According to a 2014 study, approximately 3.5 million Americans live with autism spectrum disorder, which affects the development of verbal communication skills, behavioral patterns, and more. And yet, despite the presence of the word "spectrum" in its name—a reference to its countless variations—sweeping generalizations have been made. Such generalizations have perpetuated false beliefs and limited our perception of the abilities, intelligence, and strengths of autistic boys, girls, men, and women. Just as we are not defined by our skin color or sexual orientation, having a disability does not represent our full identity.
A great way to get educated is to read books about autism that are written by those affected. From eye-opening memoirs to heartwarming novels, the six reads below celebrate the joys and heartbreaks of living with autism, and how it isn't a disability but a difference.
Helena’s life was irrevocably changed when her daughter, Lina, suffered a debilitating seizure at the age of three. Witnessing her subsequent difficulties with speech and behavior was a devastating experience that has reshaped the way Helena sees the world—for the better. In her memoir, Helena discusses how raising a special-needs child is at once a constant test of faith and a journey full of tremendous joy and wonder. Inspiring, uplifting, and touching, Finding Lina is more than a story of autism—it’s an example of how love transcends illness, and so much more.
In a Different Key
This Pulitzer Prize finalist offers a comprehensive history of autism that spans from the first diagnosis to our present day. Through extensive research and analysis, John Donvan unpacks decades of triumphs, controversies, myths, and discoveries about the nature of the disorder: What causes it, and are we in the midst of an epidemic? What steps are being taken to ensure our world is more autism-friendly? In A Different Key addresses all of these questions and more, making it an essential resource for those wanting to get a more informed and empathetic understanding.
The Reason I Jump
At just thirteen years old, Naoki Higashida wrote one of the most cherished, accessible, and insightful books about life with autism. With a wisdom and poeticism that belies his age, Higashida gives readers a glimpse into the workings of his mind—from his unique approach to speaking and writing, to “why he jumps.” As he muses on laughter, memory, and community, Higashida not only corrects prevalent misconceptions, but also offers an enchanting, eye-opening testament to the profound abilities of autistic individuals.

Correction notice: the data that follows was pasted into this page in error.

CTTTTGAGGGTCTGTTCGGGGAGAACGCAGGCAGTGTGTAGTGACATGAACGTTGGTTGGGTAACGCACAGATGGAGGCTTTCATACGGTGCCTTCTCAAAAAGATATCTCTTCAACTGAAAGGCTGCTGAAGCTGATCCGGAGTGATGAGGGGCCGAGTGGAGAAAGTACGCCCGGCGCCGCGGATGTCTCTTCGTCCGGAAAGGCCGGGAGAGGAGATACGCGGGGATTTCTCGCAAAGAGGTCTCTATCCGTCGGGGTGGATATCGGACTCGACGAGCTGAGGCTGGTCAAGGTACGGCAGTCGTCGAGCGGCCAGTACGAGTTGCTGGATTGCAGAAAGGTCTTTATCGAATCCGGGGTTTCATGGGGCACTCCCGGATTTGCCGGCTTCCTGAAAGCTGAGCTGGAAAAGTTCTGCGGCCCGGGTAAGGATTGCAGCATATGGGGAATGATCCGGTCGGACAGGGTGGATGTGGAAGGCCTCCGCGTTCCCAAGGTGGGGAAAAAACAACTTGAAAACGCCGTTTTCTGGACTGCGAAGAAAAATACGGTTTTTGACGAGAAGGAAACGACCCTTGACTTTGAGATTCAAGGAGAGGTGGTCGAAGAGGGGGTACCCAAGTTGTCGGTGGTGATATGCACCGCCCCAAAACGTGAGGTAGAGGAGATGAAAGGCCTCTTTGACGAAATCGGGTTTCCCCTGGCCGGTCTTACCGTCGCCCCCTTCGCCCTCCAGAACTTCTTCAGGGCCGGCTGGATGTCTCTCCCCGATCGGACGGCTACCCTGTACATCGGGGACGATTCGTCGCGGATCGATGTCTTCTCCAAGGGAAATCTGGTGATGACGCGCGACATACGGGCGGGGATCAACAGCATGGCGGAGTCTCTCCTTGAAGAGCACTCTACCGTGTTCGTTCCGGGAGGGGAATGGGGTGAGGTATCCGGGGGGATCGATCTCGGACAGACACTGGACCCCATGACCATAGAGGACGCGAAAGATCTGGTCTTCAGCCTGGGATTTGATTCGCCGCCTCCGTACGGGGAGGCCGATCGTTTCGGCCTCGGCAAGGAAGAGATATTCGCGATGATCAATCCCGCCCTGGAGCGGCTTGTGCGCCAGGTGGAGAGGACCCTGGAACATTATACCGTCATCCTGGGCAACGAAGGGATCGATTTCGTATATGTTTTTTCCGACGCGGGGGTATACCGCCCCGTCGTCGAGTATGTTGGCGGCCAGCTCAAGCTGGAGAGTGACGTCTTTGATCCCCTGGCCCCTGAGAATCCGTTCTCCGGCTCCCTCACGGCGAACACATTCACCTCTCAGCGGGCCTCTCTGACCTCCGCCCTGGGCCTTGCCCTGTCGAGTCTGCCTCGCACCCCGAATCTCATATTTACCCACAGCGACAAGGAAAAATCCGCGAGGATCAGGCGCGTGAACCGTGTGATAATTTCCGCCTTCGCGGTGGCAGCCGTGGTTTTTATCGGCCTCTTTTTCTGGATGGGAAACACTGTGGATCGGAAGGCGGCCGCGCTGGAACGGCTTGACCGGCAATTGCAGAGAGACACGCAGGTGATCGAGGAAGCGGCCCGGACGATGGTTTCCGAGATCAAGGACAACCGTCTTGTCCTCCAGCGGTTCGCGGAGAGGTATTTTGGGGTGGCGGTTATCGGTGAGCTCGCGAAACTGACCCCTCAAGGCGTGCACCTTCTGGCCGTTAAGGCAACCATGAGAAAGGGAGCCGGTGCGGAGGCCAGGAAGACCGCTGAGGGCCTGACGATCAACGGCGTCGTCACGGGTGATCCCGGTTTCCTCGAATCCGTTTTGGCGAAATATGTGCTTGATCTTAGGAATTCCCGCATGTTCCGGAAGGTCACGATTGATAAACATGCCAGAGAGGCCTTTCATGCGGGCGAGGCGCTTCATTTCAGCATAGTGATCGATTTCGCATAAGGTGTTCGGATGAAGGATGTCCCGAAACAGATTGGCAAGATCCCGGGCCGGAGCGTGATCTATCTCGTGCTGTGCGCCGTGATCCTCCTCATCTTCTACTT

A Road Through the Mountains
Once upon a time, David was too invested in his botany studies to bother with romance, and so his lover, Anna, left him in the dust. Now it's eleven years later, and David has just received word that Anna is lying unresponsive in a hospital on the other side of the world. Hoping to win back the life—and love—that got away, he leaves his exotic plants behind for his ex's bedside. But to bring Anna out of her coma and make amends, David will need help from a special little girl he didn't even know existed: his 10-year-old daughter, Rachel.
Chip Crockett's Christmas Carol
The holidays are stressful for everyone, but for Brendan—the single father of an autistic son—it’s especially hard not to become a Scrooge. The arrival of Tony, an old friend and a punk rock has-been, promises to complicate things further until a beloved television show promises to deliver the Christmas miracle everyone needs. Elizabeth Hand’s World Fantasy Award nominee is a charming tale of family, friendship, and hope that puts a unique twist on the classic Charles Dickens story. All proceeds go to .
Counting by 7s
A perfect read for middle-grade students and adult readers alike! Counting by 7s tells the story of Willow Chance, a young autistic genius whose tragic past does not diminish her hope for a triumphant future. In the wake of her parents' deaths, Willow will discover the power of being different, the strength she has inside her, and the place she truly belongs.
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